I’m talking about the people who use Hitler and Stalin as representative examples of idealists. This is beyond insulting. Total separation of economy and state is about as starry-eyed an ideal as has been concocted. Give it a break already.
The idea that entrepreneurship is better than philanthropy at realizing philanthropic goals
I’m still hoping “social entrepreneurship” turns out to be a passing fad. But I felt that way about reality television, so I’m not holding my hopes too high.
The idea that entrepreneurship is better than political progress at expanding political freedoms
Another way of saying activism is a waste of time and energy that should be invested in making money which, after all, is what matters.
The idea that economic freedom is a prerequisite for political freedom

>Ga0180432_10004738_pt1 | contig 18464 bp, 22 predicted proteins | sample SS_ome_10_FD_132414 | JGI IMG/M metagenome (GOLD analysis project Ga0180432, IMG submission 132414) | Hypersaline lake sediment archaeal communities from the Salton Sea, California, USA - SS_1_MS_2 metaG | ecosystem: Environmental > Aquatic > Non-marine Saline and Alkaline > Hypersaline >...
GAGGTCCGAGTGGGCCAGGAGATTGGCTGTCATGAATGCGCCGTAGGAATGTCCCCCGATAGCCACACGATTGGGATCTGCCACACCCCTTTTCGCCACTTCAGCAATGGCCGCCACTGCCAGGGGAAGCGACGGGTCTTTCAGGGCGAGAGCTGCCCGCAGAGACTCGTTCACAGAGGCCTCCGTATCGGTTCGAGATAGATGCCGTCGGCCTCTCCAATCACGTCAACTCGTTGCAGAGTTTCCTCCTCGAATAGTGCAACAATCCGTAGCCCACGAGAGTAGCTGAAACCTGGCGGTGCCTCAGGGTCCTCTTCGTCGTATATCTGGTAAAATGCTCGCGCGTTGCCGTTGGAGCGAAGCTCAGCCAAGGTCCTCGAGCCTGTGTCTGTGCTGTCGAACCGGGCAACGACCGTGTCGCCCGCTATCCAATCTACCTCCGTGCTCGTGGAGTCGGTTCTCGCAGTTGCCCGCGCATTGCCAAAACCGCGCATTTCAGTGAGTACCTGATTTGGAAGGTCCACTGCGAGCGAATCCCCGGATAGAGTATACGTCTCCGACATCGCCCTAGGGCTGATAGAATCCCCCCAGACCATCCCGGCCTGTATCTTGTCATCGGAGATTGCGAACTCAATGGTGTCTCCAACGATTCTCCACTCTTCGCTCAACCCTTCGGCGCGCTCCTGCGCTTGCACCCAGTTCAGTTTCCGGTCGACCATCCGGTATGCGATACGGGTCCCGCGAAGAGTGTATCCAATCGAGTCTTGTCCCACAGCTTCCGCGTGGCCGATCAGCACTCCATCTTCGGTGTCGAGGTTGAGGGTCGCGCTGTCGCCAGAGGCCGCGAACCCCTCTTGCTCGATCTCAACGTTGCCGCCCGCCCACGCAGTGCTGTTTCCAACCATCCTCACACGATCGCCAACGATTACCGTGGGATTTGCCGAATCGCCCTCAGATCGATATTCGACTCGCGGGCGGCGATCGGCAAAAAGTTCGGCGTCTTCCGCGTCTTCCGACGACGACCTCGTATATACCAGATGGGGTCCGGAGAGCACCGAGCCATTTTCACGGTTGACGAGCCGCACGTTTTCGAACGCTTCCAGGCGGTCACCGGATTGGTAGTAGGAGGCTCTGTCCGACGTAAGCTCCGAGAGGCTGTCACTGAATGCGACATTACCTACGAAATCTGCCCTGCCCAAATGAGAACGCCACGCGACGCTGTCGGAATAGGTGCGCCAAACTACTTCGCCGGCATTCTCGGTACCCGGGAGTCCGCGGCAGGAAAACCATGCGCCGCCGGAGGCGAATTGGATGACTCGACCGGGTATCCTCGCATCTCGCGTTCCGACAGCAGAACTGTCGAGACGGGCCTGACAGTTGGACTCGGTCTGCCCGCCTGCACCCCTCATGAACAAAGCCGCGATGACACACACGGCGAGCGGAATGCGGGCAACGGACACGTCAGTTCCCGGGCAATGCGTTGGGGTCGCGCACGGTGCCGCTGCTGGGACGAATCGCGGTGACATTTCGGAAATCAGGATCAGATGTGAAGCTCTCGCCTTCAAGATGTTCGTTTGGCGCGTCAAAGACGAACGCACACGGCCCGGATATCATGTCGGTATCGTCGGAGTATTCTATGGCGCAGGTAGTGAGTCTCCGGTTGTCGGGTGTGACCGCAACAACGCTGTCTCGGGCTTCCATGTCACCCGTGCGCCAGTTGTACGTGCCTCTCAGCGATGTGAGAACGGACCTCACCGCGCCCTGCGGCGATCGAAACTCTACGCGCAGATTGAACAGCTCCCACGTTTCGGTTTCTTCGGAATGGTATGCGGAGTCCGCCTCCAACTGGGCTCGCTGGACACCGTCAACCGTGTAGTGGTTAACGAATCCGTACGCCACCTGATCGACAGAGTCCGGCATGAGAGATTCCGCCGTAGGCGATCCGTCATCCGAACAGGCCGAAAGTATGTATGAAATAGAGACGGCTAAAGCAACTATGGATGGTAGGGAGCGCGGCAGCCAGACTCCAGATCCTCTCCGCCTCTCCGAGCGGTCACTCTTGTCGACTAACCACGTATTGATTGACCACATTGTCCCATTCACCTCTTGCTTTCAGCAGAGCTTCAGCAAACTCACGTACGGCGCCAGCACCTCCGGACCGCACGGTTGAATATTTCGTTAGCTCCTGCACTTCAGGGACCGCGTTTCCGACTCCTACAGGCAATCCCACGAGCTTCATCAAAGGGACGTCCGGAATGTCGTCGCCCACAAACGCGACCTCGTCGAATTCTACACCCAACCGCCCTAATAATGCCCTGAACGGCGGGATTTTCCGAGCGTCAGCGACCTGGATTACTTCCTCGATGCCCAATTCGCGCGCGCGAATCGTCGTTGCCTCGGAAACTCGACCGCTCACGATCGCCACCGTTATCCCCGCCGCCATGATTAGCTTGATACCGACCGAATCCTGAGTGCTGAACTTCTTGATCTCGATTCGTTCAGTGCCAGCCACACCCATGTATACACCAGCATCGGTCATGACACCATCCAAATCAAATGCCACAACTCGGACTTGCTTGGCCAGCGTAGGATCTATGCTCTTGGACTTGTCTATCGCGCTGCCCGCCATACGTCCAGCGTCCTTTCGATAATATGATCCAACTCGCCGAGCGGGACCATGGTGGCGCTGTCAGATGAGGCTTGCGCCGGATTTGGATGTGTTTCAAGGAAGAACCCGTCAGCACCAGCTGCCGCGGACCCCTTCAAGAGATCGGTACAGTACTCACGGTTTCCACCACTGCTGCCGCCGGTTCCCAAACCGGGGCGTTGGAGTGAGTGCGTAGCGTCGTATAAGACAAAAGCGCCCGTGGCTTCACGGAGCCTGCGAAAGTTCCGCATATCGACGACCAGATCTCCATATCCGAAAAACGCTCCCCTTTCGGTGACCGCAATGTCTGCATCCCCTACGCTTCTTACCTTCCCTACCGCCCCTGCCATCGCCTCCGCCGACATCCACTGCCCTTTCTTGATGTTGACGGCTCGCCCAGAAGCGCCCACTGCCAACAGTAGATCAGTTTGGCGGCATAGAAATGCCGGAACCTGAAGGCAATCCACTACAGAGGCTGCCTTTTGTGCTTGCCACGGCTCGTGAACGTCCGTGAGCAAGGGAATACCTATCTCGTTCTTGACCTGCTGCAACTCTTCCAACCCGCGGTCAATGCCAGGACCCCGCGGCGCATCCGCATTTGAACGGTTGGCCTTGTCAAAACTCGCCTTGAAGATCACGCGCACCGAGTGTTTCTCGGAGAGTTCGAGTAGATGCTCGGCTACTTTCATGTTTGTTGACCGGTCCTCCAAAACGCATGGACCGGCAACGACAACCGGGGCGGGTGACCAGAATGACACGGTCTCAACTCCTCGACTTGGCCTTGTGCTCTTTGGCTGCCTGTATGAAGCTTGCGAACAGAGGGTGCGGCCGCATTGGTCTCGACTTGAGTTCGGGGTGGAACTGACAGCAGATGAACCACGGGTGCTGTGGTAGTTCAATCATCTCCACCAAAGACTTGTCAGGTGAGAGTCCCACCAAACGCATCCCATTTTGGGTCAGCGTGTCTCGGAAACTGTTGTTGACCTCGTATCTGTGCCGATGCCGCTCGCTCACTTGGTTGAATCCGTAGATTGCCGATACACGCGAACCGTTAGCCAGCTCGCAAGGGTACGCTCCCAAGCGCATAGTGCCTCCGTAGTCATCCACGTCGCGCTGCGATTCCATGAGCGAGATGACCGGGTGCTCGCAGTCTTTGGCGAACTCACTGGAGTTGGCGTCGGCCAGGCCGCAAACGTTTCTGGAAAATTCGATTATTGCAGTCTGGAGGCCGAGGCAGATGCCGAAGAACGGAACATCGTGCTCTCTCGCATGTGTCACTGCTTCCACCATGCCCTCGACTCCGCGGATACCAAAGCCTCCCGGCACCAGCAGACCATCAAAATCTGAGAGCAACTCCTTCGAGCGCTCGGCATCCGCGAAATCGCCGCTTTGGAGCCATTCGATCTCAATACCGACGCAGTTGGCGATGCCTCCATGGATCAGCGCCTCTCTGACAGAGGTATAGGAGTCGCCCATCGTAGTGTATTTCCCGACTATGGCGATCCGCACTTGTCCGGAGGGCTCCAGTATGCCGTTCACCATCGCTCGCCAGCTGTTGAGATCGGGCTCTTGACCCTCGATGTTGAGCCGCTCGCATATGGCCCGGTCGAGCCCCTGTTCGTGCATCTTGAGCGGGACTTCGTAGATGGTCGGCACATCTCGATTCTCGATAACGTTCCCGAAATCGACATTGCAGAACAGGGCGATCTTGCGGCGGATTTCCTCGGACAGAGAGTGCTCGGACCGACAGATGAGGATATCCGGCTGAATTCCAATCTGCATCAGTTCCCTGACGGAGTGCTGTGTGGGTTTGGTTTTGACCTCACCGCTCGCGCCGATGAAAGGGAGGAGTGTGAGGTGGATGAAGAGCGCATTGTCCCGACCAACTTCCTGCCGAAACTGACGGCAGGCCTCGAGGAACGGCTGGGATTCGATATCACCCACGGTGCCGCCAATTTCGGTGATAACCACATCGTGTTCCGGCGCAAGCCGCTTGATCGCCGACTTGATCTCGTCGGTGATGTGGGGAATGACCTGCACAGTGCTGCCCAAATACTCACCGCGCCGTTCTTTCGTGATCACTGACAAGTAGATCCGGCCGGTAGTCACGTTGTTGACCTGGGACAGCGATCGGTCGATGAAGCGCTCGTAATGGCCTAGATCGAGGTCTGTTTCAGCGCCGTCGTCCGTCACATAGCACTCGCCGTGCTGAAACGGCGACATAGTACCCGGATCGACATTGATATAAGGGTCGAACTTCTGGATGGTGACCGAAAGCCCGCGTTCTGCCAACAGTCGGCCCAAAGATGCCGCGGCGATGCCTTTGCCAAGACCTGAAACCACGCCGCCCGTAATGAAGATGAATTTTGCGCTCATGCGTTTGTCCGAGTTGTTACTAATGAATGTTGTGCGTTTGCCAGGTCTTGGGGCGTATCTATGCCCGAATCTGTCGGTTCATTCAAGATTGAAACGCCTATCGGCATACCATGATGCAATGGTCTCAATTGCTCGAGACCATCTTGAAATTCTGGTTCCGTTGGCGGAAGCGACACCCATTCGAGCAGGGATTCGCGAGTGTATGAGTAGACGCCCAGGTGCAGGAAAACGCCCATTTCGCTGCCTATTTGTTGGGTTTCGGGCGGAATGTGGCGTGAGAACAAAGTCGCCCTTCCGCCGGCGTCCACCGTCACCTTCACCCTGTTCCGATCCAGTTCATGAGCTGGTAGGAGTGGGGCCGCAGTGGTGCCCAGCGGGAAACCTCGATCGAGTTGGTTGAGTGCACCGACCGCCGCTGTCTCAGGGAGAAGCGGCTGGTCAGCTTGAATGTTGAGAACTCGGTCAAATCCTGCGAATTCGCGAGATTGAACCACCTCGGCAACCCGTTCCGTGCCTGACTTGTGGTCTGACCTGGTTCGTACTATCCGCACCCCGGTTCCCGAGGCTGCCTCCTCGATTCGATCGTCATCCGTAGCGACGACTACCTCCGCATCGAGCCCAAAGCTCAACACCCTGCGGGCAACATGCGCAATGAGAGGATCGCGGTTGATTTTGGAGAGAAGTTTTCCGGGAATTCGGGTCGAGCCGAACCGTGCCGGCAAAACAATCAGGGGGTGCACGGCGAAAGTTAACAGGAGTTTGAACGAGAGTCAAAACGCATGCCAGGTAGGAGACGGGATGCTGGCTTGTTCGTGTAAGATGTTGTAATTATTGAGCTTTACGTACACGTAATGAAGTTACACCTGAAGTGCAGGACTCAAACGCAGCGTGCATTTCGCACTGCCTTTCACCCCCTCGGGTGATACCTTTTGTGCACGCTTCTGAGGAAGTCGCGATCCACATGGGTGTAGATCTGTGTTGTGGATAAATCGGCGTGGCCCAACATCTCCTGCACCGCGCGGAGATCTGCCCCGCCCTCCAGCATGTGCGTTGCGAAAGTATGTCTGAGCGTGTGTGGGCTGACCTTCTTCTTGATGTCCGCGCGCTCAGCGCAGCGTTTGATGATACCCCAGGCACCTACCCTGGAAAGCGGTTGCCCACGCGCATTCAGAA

This one is especially painful for me because, like certain others, it bears out the implication that the political interests of businesspeople (economic freedom, property rights, “freedom” to waive freedoms via contract, etc.) are more important than those of other-than-businesspeople (due process, freedom of conscience, freedom of expression, etc.) More to the point, if political freedom needs economic freedom more than economic freedom needs political freedom, then there’s an asymmetric dependency relationship there, and I’m fearful that this means there is an opportunity for the business class to “lord it over” the political class, let alone us nobodies. While my solidarity is with the non-market, non-state sector, I’m more inclined to regard as allies those statist progressives who view the state as sort of “the operating system capitalism runs on” than the “separation of economy and state” folks.